39. Noble, Patrick (1787-1840) - Governor of South Carolina, 1838-40. Speaker of the South Carolina House of Representatives, 1818-24, 1833-38. Early law partner of John C. Calhoun. Commissioner for railroad from Charleston to Cincinnati. Trustee of South Carolina College (University of South Carolina). Graduated from Princeton, 1806. Chancellor Bowie of Alabama, a friend, said of Noble: “His mind was rather more practical than brilliant. He had little imagination but a retentive memory. He was a well-read lawyer, and, without brilliant parts, he was a safe counsellor. He was one of the most amiable men I have every known.”
40. Palmer, Edward Gendron (1800-1867) - President, Charlotte and South Carolina Railroad. Justice of the Peace; State Senator; State Representative; local Commissioner of Free Schools; Board of Visitors, Mount Zion schools. Large planter of “Valencia” plantation, owned 156 slaves.
41. Patterson, James Cowan (1803-1866) - President, Presbyterian Synod Female College of Georgia, Griffin, Ga. , 1855-66; minister, Presbyterian Church in the United States (Southern) , Milledgeville and Macon, Georgia, churches 1828-?; Fairview Church, Lawrenceville, Ga., 1839 and 1844; Goshen, Georgia, Church, 1851-55; ordained by Hopewell Presbytery, 1828.
42. Petigru, James Louis (1789-1863) - Lawyer and Attorney- General of South Carolina, 1822-30. He ran on Union ticket for U.S. Senate and lost in 1830. He disliked politics but took part because of a feeling that he had to in time of national crisis. He opposed the secession of South Carolina bitterly. Petigru was called the greatest private citizen South Carolina ever produced. Lincoln considered him for a Supreme Court Justice but declined because of his age. He codified all the state laws of South Carolina in Civil War years, paid by the legislature to reduce them to “exactness, precision and perspicuity.”
43. Richardson, John Peter (1801-1869) - Governor of South Carolina, 1840-42; Member, U.S. House of Representatives from S.C., 1836-39; delegate to Southern Convention, 1850; member of Southern Rights Convention of 1852; member of South Carolina Secession Convention, 1860-62; signer of the Ordinance of Secession.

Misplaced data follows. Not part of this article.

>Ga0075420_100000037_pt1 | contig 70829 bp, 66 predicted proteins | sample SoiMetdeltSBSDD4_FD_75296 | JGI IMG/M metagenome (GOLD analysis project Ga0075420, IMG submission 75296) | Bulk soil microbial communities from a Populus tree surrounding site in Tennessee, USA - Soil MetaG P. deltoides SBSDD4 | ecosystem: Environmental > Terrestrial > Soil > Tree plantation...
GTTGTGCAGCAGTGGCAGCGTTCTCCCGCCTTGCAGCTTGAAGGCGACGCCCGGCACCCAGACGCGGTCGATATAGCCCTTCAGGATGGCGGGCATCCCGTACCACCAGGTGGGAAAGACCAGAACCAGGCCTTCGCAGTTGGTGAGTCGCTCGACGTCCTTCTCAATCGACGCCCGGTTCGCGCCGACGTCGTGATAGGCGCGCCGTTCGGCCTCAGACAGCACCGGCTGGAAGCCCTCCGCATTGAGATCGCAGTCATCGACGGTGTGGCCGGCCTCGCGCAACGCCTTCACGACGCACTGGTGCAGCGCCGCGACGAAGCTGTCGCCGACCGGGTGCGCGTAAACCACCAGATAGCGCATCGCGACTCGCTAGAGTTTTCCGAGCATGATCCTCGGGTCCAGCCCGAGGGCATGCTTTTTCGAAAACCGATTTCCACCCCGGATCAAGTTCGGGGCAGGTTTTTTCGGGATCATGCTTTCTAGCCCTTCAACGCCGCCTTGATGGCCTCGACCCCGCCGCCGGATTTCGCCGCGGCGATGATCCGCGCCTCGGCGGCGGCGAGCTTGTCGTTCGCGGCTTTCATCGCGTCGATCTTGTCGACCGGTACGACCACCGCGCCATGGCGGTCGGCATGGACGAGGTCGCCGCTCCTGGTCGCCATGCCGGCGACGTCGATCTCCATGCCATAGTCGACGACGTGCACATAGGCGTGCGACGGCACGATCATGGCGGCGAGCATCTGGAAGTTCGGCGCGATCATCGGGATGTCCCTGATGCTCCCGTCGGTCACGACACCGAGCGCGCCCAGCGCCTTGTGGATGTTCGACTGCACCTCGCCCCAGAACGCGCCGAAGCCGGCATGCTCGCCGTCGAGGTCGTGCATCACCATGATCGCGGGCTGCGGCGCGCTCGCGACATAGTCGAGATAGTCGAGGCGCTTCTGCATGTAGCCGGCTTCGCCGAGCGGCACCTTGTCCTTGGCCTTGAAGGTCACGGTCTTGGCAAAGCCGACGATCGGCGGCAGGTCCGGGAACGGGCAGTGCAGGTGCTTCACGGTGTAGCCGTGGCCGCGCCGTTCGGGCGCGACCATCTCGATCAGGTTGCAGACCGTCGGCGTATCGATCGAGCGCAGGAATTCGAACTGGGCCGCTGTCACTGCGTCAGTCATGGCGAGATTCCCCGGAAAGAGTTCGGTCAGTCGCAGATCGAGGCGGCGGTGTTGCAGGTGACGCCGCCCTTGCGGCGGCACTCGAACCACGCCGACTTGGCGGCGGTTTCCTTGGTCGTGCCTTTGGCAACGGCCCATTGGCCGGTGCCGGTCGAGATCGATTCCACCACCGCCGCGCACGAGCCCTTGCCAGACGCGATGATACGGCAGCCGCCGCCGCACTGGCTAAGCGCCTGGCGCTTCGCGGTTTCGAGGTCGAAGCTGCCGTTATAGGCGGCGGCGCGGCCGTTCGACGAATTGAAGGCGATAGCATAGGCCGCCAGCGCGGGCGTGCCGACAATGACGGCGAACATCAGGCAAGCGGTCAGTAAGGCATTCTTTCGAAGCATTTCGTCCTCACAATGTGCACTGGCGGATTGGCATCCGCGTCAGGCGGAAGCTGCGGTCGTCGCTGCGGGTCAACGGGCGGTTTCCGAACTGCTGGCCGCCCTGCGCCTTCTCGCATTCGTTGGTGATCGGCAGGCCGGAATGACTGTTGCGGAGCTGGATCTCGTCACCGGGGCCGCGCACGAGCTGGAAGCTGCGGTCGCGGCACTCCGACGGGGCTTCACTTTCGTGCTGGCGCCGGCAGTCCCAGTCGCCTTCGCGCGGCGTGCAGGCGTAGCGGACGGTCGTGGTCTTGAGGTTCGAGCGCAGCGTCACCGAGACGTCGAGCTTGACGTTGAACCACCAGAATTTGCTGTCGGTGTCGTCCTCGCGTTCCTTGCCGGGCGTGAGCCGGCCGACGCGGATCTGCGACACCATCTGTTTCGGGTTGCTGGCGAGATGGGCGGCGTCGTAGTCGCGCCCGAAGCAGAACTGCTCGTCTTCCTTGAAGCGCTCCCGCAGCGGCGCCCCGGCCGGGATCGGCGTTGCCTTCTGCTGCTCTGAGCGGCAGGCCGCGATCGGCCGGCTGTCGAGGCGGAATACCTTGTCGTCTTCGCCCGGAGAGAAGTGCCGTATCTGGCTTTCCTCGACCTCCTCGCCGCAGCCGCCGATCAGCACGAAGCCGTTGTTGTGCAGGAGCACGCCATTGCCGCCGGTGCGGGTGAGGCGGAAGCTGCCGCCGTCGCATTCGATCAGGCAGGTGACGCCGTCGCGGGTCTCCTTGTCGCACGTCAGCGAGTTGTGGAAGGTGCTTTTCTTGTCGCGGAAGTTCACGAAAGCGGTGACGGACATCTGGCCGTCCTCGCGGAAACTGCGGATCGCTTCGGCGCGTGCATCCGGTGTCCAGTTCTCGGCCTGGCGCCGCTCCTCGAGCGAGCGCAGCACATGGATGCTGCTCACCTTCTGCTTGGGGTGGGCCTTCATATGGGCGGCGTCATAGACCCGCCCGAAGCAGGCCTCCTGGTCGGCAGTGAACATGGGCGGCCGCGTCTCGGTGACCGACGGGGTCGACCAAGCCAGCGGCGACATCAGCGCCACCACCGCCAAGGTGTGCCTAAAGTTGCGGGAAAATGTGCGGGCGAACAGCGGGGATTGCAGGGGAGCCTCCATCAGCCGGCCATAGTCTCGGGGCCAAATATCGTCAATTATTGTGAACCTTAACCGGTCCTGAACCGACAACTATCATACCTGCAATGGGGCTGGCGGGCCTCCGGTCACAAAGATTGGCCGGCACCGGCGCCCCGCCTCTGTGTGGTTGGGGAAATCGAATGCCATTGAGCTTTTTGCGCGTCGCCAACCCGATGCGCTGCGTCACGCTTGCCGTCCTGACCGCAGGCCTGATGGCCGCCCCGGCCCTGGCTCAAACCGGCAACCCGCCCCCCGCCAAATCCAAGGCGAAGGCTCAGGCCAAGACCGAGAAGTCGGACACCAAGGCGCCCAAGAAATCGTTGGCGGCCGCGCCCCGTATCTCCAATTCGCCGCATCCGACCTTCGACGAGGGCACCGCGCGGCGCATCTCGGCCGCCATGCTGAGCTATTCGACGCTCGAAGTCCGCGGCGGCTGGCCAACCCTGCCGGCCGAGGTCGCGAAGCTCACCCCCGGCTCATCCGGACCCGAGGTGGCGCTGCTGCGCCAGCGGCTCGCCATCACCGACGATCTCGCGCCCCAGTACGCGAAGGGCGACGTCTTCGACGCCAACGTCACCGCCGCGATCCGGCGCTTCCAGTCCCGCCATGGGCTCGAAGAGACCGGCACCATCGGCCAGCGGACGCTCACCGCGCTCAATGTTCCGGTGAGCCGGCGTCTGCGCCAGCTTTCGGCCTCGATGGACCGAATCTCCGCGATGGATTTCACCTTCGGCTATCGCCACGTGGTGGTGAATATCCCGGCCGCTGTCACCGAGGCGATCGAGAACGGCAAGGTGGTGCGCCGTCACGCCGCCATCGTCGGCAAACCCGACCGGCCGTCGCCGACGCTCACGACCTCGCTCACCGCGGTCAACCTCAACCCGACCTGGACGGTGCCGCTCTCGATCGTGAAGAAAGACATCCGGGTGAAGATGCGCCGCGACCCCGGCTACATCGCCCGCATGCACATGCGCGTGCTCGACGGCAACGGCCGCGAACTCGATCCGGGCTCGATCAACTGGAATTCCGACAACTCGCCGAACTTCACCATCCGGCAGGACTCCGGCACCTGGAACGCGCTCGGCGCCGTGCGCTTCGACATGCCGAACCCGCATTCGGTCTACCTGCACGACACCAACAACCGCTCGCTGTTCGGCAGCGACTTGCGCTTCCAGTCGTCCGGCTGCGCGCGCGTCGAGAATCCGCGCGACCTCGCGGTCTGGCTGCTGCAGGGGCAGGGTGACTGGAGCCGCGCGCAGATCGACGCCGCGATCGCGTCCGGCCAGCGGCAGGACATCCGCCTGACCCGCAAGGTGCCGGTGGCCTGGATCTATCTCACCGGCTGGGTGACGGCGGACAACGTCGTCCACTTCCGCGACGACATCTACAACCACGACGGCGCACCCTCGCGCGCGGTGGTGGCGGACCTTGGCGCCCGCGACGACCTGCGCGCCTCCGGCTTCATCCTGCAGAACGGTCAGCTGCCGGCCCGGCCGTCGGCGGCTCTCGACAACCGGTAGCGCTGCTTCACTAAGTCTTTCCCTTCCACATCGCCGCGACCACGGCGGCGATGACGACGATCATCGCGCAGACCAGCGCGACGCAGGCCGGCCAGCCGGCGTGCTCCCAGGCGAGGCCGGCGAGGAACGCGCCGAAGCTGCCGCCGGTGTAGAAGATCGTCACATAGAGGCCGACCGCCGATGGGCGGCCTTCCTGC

44. Screvan, James Proctor (1799-1859) - Medical doctor; received M.D. in 1820 from University of Pennsylvania and studied in Europe until 1822. He settled in Savannah, Georgia. Acting Mayor during the yellow fever epidemic of 1849, when every member of the city council except Screven and one other caught the disease. President of two railroads of great service in the development of the state, Savannah, Albany and Gulf R.R. and Atlantic and Gulf R.R. later consolidated into Savannah, Florida and Western R.R. Elected mayor of Savannah in 1856. He was “willing to put in superhuman labor to achieve his purpose. Large planter of “Screven’s Ferry” plantation, owner 200 slaves.
45. Simkins, Eldred (1779-1831) - Member, United States House of Representatives from South Carolina, 1818-21; Lieutenant-governor of South Carolina, 1812-14. He attended the Litchfield (Conn.) Law School and was admitted to the bar in 1805. He was a lawyer and planter.
46. Telfair, Thomas (1780-1818) - Member of U.S. House of Representatives from Georgia. 1813-17. Graduated Princeton, 1805. Son of Governor Edward Telfair, first governor of Georgia by new Georgia Constitution of 1789-93. Thomas’ death at 38 was considered to have cut off a promising career. Buried in Bonaventure Cemetery, Savannah.
47. Walker, John Williams (1782-1823) - United States Senator from Alabama, 1819-22; Speaker, Territorial House of Representatives, 1817; President, Alabama Constitutional Convention, 1819. One of first U.S. Senators from Alabama.
48. Wardlaw, David Lewis (1799-1873) - Law Judge of South Carolina, 1841-65; Associate Judge of the South Carolina Court of Appeals, 1865-68; Speaker of the South Carolina House of Representatives, 1836-41; Trustee of South Carolina College (University of South Carolina), 1836-68. Delegate to the State Convention of 1853, 1860-2, and September 1865. Admitted to the South Carolina Bar, 1830.
49. Wardlaw, Francis Hugh (1800-1861) - Chancellor of South Carolina, 1850-59; Judge of the South Carolina Court of Appeals, 1859-61; one of principal authors of South Carolina Ordinance of Secession. Admitted to South Carolina Bar, 1822; editor of Edgefield, S.C., newspaper, 1829-32. Brother of D. L. Wardlaw.
50. Wilson, John S. (1796-1873) - 1864 Moderator of General Assembly of Presbyterian Church in the United States (Southern) ; Stated Clerk of Presbyterian Synod of Georgia, 1871-72; first minister of Decatur, Georgia, Church, 1844-59; first minister and founder of First Church, Atlanta, Georgia, 1859-73; licensed by South Carolina Presbytery, 1819.